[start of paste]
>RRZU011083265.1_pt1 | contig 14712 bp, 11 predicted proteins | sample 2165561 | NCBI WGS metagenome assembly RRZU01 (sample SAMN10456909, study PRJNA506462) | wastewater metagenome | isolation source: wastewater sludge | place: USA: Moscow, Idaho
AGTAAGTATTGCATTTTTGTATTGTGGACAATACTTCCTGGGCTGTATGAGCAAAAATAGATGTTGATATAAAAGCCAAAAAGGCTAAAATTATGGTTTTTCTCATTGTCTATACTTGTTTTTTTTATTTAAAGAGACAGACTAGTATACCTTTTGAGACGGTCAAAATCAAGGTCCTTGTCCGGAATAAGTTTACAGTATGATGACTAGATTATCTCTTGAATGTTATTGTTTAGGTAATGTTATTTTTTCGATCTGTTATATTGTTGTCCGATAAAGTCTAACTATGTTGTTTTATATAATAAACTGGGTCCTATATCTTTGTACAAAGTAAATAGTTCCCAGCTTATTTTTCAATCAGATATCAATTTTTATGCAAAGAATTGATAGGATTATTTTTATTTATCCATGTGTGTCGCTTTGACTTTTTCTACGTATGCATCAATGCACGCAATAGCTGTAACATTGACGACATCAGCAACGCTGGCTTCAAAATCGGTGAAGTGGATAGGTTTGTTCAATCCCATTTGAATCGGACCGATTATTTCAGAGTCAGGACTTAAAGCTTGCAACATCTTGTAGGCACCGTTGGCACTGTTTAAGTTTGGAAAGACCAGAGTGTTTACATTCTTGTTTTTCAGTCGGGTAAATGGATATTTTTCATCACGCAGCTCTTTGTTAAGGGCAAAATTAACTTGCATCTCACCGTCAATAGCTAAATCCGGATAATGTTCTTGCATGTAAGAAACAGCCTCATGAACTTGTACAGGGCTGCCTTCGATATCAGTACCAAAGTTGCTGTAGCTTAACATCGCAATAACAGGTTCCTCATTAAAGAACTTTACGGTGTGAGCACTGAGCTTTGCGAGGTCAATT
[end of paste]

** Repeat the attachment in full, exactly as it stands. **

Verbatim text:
>RRZU011083265.1_pt1 | contig 14712 bp, 11 predicted proteins | sample 2165561 | NCBI WGS metagenome assembly RRZU01 (sample SAMN10456909, study PRJNA506462) | wastewater metagenome | isolation source: wastewater sludge | place: USA: Moscow, Idaho
AGTAAGTATTGCATTTTTGTATTGTGGACAATACTTCCTGGGCTGTATGAGCAAAAATAGATGTTGATATAAAAGCCAAAAAGGCTAAAATTATGGTTTTTCTCATTGTCTATACTTGTTTTTTTTATTTAAAGAGACAGACTAGTATACCTTTTGAGACGGTCAAAATCAAGGTCCTTGTCCGGAATAAGTTTACAGTATGATGACTAGATTATCTCTTGAATGTTATTGTTTAGGTAATGTTATTTTTTCGATCTGTTATATTGTTGTCCGATAAAGTCTAACTATGTTGTTTTATATAATAAACTGGGTCCTATATCTTTGTACAAAGTAAATAGTTCCCAGCTTATTTTTCAATCAGATATCAATTTTTATGCAAAGAATTGATAGGATTATTTTTATTTATCCATGTGTGTCGCTTTGACTTTTTCTACGTATGCATCAATGCACGCAATAGCTGTAACATTGACGACATCAGCAACGCTGGCTTCAAAATCGGTGAAGTGGATAGGTTTGTTCAATCCCATTTGAATCGGACCGATTATTTCAGAGTCAGGACTTAAAGCTTGCAACATCTTGTAGGCACCGTTGGCACTGTTTAAGTTTGGAAAGACCAGAGTGTTTACATTCTTGTTTTTCAGTCGGGTAAATGGATATTTTTCATCACGCAGCTCTTTGTTAAGGGCAAAATTAACTTGCATCTCACCGTCAATAGCTAAATCCGGATAATGTTCTTGCATGTAAGAAACAGCCTCATGAACTTGTACAGGGCTGCCTTCGATATCAGTACCAAAGTTGCTGTAGCTTAACATCGCAATAACAGGTTCCTCATTAAAGAACTTTACGGTGTGAGCACTGAGCTTTGCGAGGTCAATT